• What existing or newly created Mechanisms or processes in the institution or discipline are used (or could be used) to apply the SoTL results to new areas or contexts, and beyond the individual classroom?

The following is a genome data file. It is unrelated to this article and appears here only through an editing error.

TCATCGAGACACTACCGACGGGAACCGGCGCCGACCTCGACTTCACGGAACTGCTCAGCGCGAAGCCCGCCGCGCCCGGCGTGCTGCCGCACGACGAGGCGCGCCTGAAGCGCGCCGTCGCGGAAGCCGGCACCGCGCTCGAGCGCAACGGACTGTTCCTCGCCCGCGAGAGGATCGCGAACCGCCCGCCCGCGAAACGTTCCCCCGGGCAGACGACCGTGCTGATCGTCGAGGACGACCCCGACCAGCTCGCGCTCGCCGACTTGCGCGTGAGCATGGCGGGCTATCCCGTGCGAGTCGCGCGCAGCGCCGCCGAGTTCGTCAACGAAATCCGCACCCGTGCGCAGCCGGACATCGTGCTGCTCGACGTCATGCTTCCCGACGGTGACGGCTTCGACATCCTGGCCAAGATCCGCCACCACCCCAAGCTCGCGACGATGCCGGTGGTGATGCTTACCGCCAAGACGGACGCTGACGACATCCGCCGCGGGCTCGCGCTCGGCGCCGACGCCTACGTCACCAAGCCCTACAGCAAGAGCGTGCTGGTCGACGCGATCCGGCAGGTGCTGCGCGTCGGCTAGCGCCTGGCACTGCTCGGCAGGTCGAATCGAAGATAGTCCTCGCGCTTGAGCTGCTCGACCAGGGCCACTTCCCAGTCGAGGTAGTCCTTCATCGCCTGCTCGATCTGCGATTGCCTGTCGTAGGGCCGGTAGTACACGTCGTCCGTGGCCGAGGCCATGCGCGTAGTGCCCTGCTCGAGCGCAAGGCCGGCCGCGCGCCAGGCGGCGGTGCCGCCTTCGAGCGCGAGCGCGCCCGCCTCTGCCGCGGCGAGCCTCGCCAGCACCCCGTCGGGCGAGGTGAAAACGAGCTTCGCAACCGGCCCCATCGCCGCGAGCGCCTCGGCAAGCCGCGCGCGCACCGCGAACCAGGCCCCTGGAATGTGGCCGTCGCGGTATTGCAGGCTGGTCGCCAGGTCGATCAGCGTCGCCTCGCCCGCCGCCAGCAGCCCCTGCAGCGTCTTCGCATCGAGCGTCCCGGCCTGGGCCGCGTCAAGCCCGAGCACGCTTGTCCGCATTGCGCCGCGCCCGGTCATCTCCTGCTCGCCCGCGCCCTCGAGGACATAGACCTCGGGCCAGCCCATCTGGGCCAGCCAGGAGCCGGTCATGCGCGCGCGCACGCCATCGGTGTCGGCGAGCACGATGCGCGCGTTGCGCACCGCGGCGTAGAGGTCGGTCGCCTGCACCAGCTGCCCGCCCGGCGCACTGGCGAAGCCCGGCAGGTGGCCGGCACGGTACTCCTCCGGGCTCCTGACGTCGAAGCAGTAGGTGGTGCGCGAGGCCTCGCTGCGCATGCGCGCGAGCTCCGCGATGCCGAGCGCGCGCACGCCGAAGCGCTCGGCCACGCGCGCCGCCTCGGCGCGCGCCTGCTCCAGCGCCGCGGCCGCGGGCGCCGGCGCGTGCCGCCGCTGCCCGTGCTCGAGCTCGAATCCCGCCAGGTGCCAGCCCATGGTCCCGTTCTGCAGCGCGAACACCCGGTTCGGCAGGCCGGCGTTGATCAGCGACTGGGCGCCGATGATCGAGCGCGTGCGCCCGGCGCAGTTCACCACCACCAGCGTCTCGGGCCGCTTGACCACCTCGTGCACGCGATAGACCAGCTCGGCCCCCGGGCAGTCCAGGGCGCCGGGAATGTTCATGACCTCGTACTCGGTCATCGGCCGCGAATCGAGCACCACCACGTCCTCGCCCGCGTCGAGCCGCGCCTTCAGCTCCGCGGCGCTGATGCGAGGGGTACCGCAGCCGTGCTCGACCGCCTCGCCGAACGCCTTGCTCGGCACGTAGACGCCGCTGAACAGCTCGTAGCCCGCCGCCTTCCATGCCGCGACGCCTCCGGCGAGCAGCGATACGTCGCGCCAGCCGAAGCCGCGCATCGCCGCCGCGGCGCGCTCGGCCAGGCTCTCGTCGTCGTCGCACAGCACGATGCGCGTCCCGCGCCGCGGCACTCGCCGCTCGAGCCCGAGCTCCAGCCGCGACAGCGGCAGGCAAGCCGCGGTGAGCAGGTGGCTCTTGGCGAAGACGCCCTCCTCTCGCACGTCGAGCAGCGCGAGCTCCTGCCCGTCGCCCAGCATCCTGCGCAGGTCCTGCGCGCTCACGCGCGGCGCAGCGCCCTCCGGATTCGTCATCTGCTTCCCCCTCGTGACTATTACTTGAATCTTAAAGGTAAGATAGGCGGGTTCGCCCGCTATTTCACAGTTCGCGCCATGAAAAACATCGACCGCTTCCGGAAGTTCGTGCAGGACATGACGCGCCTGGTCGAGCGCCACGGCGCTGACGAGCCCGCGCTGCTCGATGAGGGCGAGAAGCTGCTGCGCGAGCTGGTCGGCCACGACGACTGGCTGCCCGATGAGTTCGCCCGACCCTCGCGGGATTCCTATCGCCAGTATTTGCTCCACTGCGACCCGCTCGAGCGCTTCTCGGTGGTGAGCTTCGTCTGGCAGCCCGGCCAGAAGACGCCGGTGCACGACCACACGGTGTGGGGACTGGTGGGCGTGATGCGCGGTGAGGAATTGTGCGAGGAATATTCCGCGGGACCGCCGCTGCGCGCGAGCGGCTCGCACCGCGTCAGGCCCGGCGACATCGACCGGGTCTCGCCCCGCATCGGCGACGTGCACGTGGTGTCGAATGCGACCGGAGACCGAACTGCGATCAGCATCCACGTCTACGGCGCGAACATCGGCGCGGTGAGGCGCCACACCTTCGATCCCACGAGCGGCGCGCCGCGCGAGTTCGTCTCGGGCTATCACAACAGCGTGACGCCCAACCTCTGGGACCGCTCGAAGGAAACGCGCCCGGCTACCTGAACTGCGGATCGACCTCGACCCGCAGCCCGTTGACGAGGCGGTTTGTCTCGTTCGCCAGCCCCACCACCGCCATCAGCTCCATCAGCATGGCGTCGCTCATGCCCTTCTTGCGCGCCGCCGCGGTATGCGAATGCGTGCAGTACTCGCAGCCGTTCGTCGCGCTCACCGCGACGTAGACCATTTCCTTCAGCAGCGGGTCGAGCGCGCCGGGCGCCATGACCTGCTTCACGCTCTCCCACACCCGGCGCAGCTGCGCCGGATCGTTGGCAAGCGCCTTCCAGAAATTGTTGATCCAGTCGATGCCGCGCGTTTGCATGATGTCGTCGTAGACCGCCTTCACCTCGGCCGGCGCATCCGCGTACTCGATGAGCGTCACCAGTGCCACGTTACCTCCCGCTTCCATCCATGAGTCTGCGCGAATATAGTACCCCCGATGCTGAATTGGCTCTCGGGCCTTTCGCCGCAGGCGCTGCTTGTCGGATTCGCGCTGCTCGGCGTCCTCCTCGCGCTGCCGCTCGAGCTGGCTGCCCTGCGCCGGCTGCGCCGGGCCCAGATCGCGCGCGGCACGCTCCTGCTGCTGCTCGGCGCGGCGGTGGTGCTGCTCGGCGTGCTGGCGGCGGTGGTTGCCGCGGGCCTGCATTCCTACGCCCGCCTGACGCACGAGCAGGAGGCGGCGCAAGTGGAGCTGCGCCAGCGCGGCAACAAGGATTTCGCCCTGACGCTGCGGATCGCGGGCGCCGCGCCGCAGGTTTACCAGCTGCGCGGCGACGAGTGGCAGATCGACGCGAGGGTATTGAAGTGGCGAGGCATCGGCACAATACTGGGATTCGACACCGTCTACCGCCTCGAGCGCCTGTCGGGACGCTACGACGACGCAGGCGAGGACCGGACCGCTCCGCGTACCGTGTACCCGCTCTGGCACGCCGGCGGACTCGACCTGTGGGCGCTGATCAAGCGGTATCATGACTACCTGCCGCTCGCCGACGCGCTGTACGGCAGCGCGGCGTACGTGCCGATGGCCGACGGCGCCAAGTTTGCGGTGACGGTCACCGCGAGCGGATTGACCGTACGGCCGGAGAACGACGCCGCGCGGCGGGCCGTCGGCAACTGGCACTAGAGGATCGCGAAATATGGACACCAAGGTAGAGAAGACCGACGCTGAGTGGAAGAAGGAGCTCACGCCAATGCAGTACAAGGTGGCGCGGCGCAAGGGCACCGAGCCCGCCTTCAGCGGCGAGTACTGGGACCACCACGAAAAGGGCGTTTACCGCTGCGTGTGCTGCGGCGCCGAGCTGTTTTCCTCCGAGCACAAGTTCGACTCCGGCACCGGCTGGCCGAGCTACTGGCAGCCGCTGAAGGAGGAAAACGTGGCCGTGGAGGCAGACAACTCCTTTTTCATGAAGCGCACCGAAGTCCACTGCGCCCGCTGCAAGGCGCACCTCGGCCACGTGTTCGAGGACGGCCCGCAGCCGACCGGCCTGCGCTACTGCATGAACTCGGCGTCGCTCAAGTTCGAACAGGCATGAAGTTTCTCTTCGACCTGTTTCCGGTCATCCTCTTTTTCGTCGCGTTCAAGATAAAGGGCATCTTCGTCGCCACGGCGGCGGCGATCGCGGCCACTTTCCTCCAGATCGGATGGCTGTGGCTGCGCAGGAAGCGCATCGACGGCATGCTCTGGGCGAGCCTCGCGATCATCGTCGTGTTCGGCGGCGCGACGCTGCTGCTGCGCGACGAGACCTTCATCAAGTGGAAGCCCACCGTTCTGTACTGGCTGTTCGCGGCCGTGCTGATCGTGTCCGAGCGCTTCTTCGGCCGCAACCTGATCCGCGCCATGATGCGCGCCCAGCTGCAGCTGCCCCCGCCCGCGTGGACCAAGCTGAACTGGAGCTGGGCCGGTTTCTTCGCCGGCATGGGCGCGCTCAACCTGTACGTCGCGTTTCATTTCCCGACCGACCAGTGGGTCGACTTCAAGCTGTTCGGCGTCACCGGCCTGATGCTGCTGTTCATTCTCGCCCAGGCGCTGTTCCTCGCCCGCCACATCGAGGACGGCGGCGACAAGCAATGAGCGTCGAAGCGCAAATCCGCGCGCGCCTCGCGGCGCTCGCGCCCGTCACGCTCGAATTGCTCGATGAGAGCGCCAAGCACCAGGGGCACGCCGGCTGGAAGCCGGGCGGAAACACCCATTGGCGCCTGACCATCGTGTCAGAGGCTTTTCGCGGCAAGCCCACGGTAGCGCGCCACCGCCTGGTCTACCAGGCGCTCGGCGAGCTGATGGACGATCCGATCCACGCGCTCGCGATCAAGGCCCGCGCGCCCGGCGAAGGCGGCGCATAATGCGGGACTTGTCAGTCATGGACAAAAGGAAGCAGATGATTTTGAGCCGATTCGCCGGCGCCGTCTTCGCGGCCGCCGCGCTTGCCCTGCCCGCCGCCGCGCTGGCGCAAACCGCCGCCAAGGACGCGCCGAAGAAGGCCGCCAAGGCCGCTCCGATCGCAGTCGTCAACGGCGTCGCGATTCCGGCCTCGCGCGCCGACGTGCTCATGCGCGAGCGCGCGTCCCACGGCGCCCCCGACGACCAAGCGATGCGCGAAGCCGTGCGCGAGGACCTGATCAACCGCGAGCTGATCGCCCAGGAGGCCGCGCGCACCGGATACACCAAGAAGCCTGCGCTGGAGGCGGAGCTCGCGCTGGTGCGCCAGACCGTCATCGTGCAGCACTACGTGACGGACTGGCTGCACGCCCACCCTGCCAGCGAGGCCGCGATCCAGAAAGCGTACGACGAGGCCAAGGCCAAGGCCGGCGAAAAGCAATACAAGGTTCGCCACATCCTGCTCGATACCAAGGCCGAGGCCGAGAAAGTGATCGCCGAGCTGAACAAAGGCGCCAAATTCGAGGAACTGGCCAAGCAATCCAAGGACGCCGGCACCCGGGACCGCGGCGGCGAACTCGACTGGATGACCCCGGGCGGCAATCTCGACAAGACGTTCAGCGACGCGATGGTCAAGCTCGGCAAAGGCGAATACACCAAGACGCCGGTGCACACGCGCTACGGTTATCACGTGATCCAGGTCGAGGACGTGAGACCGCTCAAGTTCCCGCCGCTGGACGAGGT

Our focus on SoTL applications beyond the individual classroom should not be interpreted as a critique of, or effort to decrease, SoTL at the individual classroom level. Classroom-based SoTL was the original nature of SoTL and remains the heart of SoTL in our view. In the edited book, however, we take the “big tent” view of SoTL (Hutchings & Huber, 2005:4). We hold a broad conception of SoTL in terms of questions asked, research methods used, and ways to make the work public. We also believe that conducting and using SoTL that moves beyond the individual classroom level is important for greater impact of SoTL on teaching, learning, and institutional and disciplinary cultures. Such research and applications are most often collaborative involving teams and networks of SoTL scholars and other stakeholders. SoTL beyond one classroom may include interdisciplinary, interinstitutional, and/or international research and applications thus broadening involvement, connections, and networks. SoTL beyond the micro level may be more likely to use multiple-methods and diverse theoretical frameworks. The application of SoTL findings at more macro levels should encourage, and provide the data for, evidence-informed decision-making within and across institutions. We also believe SoTL research and applications at a broader or more macro level, then, add to the field in terms of providing more information about the role of context and generalizability for SoTL work. Finally, SoTL at these other levels is often connected to department or institutional missions or goals and, thus, has the potential to increase its legitimacy, use, and impact.